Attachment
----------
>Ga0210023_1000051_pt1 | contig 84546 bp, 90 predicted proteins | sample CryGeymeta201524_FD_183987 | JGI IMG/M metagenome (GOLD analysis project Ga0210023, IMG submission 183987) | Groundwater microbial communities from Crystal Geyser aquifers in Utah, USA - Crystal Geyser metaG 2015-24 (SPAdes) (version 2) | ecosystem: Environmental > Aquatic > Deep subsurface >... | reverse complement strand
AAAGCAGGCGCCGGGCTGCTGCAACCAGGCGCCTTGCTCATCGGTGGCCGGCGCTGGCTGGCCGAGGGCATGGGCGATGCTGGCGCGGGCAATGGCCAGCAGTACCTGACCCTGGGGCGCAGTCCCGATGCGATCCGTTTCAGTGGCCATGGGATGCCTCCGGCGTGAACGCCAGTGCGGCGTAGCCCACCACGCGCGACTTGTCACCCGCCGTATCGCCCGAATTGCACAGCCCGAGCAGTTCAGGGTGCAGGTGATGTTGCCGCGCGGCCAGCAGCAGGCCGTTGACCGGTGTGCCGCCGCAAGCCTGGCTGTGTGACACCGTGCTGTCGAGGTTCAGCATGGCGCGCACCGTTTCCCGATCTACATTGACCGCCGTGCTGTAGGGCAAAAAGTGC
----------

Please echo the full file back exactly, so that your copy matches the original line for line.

>Ga0210023_1000051_pt1 | contig 84546 bp, 90 predicted proteins | sample CryGeymeta201524_FD_183987 | JGI IMG/M metagenome (GOLD analysis project Ga0210023, IMG submission 183987) | Groundwater microbial communities from Crystal Geyser aquifers in Utah, USA - Crystal Geyser metaG 2015-24 (SPAdes) (version 2) | ecosystem: Environmental > Aquatic > Deep subsurface >... | reverse complement strand
AAAGCAGGCGCCGGGCTGCTGCAACCAGGCGCCTTGCTCATCGGTGGCCGGCGCTGGCTGGCCGAGGGCATGGGCGATGCTGGCGCGGGCAATGGCCAGCAGTACCTGACCCTGGGGCGCAGTCCCGATGCGATCCGTTTCAGTGGCCATGGGATGCCTCCGGCGTGAACGCCAGTGCGGCGTAGCCCACCACGCGCGACTTGTCACCCGCCGTATCGCCCGAATTGCACAGCCCGAGCAGTTCAGGGTGCAGGTGATGTTGCCGCGCGGCCAGCAGCAGGCCGTTGACCGGTGTGCCGCCGCAAGCCTGGCTGTGTGACACCGTGCTGTCGAGGTTCAGCATGGCGCGCACCGTTTCCCGATCTACATTGACCGCCGTGCTGTAGGGCAAAAAGTGC